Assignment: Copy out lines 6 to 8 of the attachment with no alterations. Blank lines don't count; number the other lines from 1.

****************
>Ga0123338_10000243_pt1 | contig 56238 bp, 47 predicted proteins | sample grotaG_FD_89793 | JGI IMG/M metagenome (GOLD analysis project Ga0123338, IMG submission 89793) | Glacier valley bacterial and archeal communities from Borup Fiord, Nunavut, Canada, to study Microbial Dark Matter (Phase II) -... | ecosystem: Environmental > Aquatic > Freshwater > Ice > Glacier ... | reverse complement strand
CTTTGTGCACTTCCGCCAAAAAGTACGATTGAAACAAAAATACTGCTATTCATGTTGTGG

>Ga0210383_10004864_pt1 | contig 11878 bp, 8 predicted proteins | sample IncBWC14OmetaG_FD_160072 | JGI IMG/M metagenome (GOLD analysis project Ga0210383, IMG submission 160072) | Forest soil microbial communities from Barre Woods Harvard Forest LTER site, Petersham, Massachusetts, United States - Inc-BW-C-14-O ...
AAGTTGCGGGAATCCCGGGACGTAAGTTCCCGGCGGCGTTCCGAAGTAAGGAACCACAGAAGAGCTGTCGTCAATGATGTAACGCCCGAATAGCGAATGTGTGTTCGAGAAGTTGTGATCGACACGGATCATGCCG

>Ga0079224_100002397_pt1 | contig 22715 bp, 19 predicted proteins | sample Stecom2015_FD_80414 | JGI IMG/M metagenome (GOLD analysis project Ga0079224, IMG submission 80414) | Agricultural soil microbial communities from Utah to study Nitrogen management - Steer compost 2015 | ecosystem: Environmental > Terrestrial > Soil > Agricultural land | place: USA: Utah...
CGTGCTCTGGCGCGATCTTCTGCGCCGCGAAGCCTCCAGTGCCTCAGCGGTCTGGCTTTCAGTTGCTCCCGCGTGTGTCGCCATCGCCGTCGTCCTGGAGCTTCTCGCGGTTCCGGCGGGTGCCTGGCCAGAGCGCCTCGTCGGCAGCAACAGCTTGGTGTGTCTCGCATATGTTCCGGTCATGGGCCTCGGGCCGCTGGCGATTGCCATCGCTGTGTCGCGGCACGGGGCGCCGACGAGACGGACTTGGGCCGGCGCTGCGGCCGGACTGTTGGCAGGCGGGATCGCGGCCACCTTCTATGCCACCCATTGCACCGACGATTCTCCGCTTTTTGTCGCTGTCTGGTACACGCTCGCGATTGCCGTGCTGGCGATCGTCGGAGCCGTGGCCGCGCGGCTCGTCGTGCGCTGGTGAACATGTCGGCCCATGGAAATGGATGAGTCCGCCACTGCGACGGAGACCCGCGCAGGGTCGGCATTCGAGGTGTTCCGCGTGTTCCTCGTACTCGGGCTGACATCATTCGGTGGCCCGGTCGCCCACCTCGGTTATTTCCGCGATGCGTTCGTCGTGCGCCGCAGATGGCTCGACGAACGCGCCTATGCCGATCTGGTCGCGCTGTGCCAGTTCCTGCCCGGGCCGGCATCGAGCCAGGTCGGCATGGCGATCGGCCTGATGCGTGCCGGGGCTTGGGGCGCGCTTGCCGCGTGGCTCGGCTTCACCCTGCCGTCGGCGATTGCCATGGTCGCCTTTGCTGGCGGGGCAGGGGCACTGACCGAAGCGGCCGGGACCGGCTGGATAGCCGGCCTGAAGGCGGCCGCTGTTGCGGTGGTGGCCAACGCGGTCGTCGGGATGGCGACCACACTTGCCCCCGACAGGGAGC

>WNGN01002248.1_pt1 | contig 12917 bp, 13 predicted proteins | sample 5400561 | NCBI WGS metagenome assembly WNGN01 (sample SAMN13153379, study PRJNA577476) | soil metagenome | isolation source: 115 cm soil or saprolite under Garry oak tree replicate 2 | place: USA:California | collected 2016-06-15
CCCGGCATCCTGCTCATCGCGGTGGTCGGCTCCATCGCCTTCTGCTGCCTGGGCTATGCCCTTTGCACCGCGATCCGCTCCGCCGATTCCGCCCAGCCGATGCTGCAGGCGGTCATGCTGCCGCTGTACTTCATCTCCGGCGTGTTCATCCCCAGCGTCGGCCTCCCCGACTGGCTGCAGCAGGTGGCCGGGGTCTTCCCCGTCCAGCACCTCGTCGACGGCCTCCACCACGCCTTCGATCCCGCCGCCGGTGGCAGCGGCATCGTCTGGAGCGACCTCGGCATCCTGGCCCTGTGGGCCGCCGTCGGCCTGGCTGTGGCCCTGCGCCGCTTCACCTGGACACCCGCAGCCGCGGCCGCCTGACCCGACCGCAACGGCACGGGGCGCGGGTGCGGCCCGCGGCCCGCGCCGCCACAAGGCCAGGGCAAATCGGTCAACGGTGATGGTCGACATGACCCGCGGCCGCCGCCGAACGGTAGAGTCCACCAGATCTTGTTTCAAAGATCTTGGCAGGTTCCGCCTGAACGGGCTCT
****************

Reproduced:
CGTGCTCTGGCGCGATCTTCTGCGCCGCGAAGCCTCCAGTGCCTCAGCGGTCTGGCTTTCAGTTGCTCCCGCGTGTGTCGCCATCGCCGTCGTCCTGGAGCTTCTCGCGGTTCCGGCGGGTGCCTGGCCAGAGCGCCTCGTCGGCAGCAACAGCTTGGTGTGTCTCGCATATGTTCCGGTCATGGGCCTCGGGCCGCTGGCGATTGCCATCGCTGTGTCGCGGCACGGGGCGCCGACGAGACGGACTTGGGCCGGCGCTGCGGCCGGACTGTTGGCAGGCGGGATCGCGGCCACCTTCTATGCCACCCATTGCACCGACGATTCTCCGCTTTTTGTCGCTGTCTGGTACACGCTCGCGATTGCCGTGCTGGCGATCGTCGGAGCCGTGGCCGCGCGGCTCGTCGTGCGCTGGTGAACATGTCGGCCCATGGAAATGGATGAGTCCGCCACTGCGACGGAGACCCGCGCAGGGTCGGCATTCGAGGTGTTCCGCGTGTTCCTCGTACTCGGGCTGACATCATTCGGTGGCCCGGTCGCCCACCTCGGTTATTTCCGCGATGCGTTCGTCGTGCGCCGCAGATGGCTCGACGAACGCGCCTATGCCGATCTGGTCGCGCTGTGCCAGTTCCTGCCCGGGCCGGCATCGAGCCAGGTCGGCATGGCGATCGGCCTGATGCGTGCCGGGGCTTGGGGCGCGCTTGCCGCGTGGCTCGGCTTCACCCTGCCGTCGGCGATTGCCATGGTCGCCTTTGCTGGCGGGGCAGGGGCACTGACCGAAGCGGCCGGGACCGGCTGGATAGCCGGCCTGAAGGCGGCCGCTGTTGCGGTGGTGGCCAACGCGGTCGTCGGGATGGCGACCACACTTGCCCCCGACAGGGAGC

>WNGN01002248.1_pt1 | contig 12917 bp, 13 predicted proteins | sample 5400561 | NCBI WGS metagenome assembly WNGN01 (sample SAMN13153379, study PRJNA577476) | soil metagenome | isolation source: 115 cm soil or saprolite under Garry oak tree replicate 2 | place: USA:California | collected 2016-06-15
CCCGGCATCCTGCTCATCGCGGTGGTCGGCTCCATCGCCTTCTGCTGCCTGGGCTATGCCCTTTGCACCGCGATCCGCTCCGCCGATTCCGCCCAGCCGATGCTGCAGGCGGTCATGCTGCCGCTGTACTTCATCTCCGGCGTGTTCATCCCCAGCGTCGGCCTCCCCGACTGGCTGCAGCAGGTGGCCGGGGTCTTCCCCGTCCAGCACCTCGTCGACGGCCTCCACCACGCCTTCGATCCCGCCGCCGGTGGCAGCGGCATCGTCTGGAGCGACCTCGGCATCCTGGCCCTGTGGGCCGCCGTCGGCCTGGCTGTGGCCCTGCGCCGCTTCACCTGGACACCCGCAGCCGCGGCCGCCTGACCCGACCGCAACGGCACGGGGCGCGGGTGCGGCCCGCGGCCCGCGCCGCCACAAGGCCAGGGCAAATCGGTCAACGGTGATGGTCGACATGACCCGCGGCCGCCGCCGAACGGTAGAGTCCACCAGATCTTGTTTCAAAGATCTTGGCAGGTTCCGCCTGAACGGGCTCT